It has long been known that the timing of fetal exposures can affect developmental outcomes. Similar to our findings for lymphocyte distributions, a biomarker for in-utero organophosphate exposure showed the opposite associations with fetal growth when exposure occurring during four to seven weeks of gestation versus 25-28 weeks [28
]. Cohen et al. reported third trimester exposure to fluoxetine (a commonly prescribed antidepressant) was associated with three-fold higher rate of newborn complications including admission to a special care nursery, compared to early exposures [29
]. Research on in-utero exposure to maternal tobacco smoking has established that the strongest associations on birth weight occur with late gestational smoking, but several studies have also reported associations with early exposure [30
]. An iron-deficient maternal environment during the first trimester, but not the second and third trimesters has been reported to be a risk factor for low birth weight [32
]. To our knowledge, no previous studies have examined pollution exposures in specific time windows of gestation and immunophenotype outcomes at birth.
We examined the relative distribution of immune phenotypes with each lymphocyte subtype presented as a percentage of all cells counted and not absolute counts. If the percentage of one subfraction decreases, the percentage of at least one other will increase. Although desirable, measurement of absolute counts was not feasible due to the conditions of data collection and the need to transport samples to Prague. Nevertheless, the redistribution of lymphocyte immunophenotypes can potentially alter susceptibility to infection or to inflammatory responses. Schultz et al. reviewed life-time longitudinal patterns of lymphocytes and concluded that the developmental trajectory of absolute counts differs from that of relative distributions [33
]. They further pointed out both absolute and relative sizes of lymphocyte subpopulations should be considered relevant variables for assessing maturation of the immune system.
Immunological development is intimately connected to the interactions between the organism and the environment via antigenic challenge; thus, a role for environmental pollutants in influencing such development is highly plausible. Studies have reported reduced thymus size at birth and effects on fetal immune cell counts following prenatal polychlorinated biphenyls or dioxin exposure [34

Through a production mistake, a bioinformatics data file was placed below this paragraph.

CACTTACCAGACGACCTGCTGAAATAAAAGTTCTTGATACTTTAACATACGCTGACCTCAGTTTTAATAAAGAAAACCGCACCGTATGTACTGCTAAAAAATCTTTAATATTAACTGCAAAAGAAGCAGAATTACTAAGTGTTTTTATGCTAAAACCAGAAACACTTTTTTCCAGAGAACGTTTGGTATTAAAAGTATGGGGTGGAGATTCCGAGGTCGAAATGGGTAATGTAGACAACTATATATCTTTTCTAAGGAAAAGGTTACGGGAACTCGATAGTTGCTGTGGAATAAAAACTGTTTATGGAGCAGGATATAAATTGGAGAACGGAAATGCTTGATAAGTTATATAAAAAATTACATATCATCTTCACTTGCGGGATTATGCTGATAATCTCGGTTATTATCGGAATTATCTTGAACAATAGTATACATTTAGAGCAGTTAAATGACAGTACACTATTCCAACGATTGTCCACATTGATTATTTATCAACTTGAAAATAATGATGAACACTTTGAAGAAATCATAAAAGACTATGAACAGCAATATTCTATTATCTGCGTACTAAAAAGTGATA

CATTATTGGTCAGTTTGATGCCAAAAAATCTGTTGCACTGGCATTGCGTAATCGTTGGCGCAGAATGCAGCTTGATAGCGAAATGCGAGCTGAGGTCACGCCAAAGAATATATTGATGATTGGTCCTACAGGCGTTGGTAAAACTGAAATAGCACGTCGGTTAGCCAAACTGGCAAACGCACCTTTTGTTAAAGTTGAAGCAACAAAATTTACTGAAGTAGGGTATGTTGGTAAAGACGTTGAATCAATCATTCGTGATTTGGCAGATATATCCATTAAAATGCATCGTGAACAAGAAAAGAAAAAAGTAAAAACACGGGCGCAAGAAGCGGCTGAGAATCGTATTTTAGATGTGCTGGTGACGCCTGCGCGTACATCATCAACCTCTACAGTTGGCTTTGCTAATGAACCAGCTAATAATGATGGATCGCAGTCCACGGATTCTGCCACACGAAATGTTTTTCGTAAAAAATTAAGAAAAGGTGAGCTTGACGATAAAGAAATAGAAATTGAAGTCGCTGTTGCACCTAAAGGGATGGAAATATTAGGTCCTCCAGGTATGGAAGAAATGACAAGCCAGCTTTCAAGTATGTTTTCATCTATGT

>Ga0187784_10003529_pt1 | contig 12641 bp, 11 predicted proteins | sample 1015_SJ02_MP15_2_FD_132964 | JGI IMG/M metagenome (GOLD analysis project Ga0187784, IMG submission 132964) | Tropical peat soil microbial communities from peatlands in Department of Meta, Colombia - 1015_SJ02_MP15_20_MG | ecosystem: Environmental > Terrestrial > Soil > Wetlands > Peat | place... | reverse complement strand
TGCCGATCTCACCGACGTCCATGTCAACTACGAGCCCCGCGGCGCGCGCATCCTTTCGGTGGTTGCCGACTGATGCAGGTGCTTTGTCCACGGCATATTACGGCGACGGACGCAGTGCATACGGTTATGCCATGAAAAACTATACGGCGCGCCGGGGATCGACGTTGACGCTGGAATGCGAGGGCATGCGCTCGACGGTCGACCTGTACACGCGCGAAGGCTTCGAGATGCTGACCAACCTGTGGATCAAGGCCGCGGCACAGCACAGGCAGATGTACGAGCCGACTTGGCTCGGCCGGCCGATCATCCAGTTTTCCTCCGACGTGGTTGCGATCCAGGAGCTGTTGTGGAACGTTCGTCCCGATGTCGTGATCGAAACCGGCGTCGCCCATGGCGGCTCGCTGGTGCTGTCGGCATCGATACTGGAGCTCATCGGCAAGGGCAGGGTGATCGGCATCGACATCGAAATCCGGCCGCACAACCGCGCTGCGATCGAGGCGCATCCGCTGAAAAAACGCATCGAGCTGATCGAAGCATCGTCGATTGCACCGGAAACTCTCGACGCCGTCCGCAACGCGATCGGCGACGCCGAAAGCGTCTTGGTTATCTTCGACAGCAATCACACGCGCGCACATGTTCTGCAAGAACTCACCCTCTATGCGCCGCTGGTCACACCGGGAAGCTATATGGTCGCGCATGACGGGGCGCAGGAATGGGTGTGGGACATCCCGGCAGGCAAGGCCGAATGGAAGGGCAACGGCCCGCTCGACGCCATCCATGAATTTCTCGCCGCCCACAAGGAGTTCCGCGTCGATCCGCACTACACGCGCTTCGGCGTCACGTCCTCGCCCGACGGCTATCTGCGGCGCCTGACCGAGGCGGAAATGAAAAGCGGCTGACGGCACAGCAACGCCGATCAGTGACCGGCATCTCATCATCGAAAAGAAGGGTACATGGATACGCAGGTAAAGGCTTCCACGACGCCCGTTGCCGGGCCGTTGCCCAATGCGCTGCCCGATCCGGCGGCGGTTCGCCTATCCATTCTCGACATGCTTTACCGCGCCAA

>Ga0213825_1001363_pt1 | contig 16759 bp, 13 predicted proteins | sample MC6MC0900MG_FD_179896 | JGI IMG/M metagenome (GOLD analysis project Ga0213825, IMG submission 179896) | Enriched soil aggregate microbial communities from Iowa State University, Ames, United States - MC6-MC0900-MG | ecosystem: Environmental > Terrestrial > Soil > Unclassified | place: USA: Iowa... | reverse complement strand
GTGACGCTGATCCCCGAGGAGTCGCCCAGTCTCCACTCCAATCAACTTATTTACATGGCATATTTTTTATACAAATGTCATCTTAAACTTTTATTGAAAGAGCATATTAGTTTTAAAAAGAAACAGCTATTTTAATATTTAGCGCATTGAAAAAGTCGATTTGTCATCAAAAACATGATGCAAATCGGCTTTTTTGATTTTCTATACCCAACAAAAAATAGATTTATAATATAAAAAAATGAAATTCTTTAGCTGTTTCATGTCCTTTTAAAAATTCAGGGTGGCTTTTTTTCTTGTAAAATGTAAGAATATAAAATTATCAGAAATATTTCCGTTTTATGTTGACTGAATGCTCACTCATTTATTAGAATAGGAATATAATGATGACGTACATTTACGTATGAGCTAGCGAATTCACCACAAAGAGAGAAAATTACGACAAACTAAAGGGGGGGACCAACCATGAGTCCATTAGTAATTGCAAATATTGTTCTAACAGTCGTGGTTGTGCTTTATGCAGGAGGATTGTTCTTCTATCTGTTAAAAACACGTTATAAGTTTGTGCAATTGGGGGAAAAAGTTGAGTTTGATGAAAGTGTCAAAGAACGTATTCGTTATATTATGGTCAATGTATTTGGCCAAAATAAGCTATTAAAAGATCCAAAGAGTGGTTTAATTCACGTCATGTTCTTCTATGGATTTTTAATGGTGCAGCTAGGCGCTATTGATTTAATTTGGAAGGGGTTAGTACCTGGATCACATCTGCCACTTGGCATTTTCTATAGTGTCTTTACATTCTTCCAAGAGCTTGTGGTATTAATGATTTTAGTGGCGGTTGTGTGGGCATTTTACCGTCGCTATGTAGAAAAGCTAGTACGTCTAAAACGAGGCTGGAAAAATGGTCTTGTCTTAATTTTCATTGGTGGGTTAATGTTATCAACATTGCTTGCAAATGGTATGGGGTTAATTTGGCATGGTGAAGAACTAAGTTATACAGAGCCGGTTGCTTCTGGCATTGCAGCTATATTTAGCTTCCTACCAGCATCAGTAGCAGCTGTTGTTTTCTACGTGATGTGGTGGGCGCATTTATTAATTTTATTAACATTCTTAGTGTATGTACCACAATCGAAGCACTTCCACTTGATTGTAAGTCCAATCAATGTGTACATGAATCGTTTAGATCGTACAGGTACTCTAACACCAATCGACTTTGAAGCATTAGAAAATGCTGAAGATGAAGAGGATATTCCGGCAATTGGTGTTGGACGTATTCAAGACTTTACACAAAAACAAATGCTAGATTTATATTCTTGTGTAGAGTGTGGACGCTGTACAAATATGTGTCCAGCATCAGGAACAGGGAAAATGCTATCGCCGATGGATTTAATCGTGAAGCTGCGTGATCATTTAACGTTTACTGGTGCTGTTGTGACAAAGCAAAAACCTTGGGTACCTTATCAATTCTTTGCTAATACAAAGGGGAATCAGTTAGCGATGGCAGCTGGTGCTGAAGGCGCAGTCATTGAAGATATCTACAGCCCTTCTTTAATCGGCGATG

]. In fetal mice, hypocellularity and atrophy of the thymus were associated with PAH and BaP exposure respectively [36
], making our findings all the more relevant given that the thymus plays a critical role in differentiation, maturation and selection of T lymphocytes. Whether alterations in developmental patterns of lymphocytes have clinical implications remains to be established, but the results of our study suggest an initial link in what might be a chain of causation. Implications for childhood respiratory morbidity and atopic conditions will require further investigation.
A few data quality issues deserve consideration. Exposure data for some months, especially in the summer, had to be imputed because of the pattern of monitoring in the air-quality field measurement program, but since we focused on monthly averages, the impact of the imputations was likely to have been small. Moreover, the probability that missing data were related to the actual pollutant levels, after conditioning on daily measurements for SO2 and NOx and on the existing data for PM10, PM2.5 and PAH, is likely to be very small, supporting the assumption that these data were missing-at-random.
There was only one air monitor in operation in each district, which likely resulted in exposure misclassification. Area-wide measures of exposure to air pollution such as those obtained from fixed-site monitoring stations generally produce smaller estimates of pollutant associations compared to those determined by personal sampling [38
]. Accordingly, nondifferential measurement error would tend to attenuate associations, such that the true associations may be larger than observed, but we are unable to assess the extent of this problem.
Participants of this study were randomly selected from the "pregnancy outcome study" (as described in the methods). Also, the refusal rate for this study was five percent, supporting the external validity of the results. The study sample was similar to the full cohort with respect to most of the variables; differences remaining for several variables were controlled for in the analysis through model selection and through adjustment for the sampling design by using sampling weights. Thus the results were assured generalizability to the full population. Furthermore, these results could potentially be generalized to other populations exposed to comparable levels of similar pollutants within the Czech Republic [39
], Europe [40
], and some cities in the USA [41